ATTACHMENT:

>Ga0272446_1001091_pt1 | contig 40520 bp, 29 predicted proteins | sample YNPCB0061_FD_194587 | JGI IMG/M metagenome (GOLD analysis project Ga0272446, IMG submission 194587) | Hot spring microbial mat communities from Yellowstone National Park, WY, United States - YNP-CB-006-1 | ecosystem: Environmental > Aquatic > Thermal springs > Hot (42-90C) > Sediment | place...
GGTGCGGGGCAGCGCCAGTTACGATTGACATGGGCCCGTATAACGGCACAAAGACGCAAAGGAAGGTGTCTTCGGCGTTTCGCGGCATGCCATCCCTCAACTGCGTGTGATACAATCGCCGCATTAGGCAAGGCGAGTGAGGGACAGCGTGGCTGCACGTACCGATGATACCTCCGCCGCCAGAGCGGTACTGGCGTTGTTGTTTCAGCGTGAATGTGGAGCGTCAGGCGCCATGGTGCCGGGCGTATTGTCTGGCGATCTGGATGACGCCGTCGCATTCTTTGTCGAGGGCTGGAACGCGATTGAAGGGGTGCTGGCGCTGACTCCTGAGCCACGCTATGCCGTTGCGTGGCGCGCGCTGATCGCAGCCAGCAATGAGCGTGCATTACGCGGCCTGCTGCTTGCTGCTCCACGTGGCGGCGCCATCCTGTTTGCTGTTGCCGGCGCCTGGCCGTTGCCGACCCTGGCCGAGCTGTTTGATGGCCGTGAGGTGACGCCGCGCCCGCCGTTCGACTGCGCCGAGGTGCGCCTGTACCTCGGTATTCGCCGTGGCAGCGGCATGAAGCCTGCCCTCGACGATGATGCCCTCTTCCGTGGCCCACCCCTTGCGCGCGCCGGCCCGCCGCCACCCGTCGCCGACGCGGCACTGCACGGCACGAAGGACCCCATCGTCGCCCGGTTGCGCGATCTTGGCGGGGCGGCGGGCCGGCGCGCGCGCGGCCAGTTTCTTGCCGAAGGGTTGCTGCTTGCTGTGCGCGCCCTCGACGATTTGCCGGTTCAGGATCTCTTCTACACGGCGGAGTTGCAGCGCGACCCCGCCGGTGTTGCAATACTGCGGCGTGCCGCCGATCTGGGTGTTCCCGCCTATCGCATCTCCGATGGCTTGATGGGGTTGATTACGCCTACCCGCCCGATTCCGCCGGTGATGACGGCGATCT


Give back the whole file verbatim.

>Ga0272446_1001091_pt1 | contig 40520 bp, 29 predicted proteins | sample YNPCB0061_FD_194587 | JGI IMG/M metagenome (GOLD analysis project Ga0272446, IMG submission 194587) | Hot spring microbial mat communities from Yellowstone National Park, WY, United States - YNP-CB-006-1 | ecosystem: Environmental > Aquatic > Thermal springs > Hot (42-90C) > Sediment | place...
GGTGCGGGGCAGCGCCAGTTACGATTGACATGGGCCCGTATAACGGCACAAAGACGCAAAGGAAGGTGTCTTCGGCGTTTCGCGGCATGCCATCCCTCAACTGCGTGTGATACAATCGCCGCATTAGGCAAGGCGAGTGAGGGACAGCGTGGCTGCACGTACCGATGATACCTCCGCCGCCAGAGCGGTACTGGCGTTGTTGTTTCAGCGTGAATGTGGAGCGTCAGGCGCCATGGTGCCGGGCGTATTGTCTGGCGATCTGGATGACGCCGTCGCATTCTTTGTCGAGGGCTGGAACGCGATTGAAGGGGTGCTGGCGCTGACTCCTGAGCCACGCTATGCCGTTGCGTGGCGCGCGCTGATCGCAGCCAGCAATGAGCGTGCATTACGCGGCCTGCTGCTTGCTGCTCCACGTGGCGGCGCCATCCTGTTTGCTGTTGCCGGCGCCTGGCCGTTGCCGACCCTGGCCGAGCTGTTTGATGGCCGTGAGGTGACGCCGCGCCCGCCGTTCGACTGCGCCGAGGTGCGCCTGTACCTCGGTATTCGCCGTGGCAGCGGCATGAAGCCTGCCCTCGACGATGATGCCCTCTTCCGTGGCCCACCCCTTGCGCGCGCCGGCCCGCCGCCACCCGTCGCCGACGCGGCACTGCACGGCACGAAGGACCCCATCGTCGCCCGGTTGCGCGATCTTGGCGGGGCGGCGGGCCGGCGCGCGCGCGGCCAGTTTCTTGCCGAAGGGTTGCTGCTTGCTGTGCGCGCCCTCGACGATTTGCCGGTTCAGGATCTCTTCTACACGGCGGAGTTGCAGCGCGACCCCGCCGGTGTTGCAATACTGCGGCGTGCCGCCGATCTGGGTGTTCCCGCCTATCGCATCTCCGATGGCTTGATGGGGTTGATTACGCCTACCCGCCCGATTCCGCCGGTGATGACGGCGATCT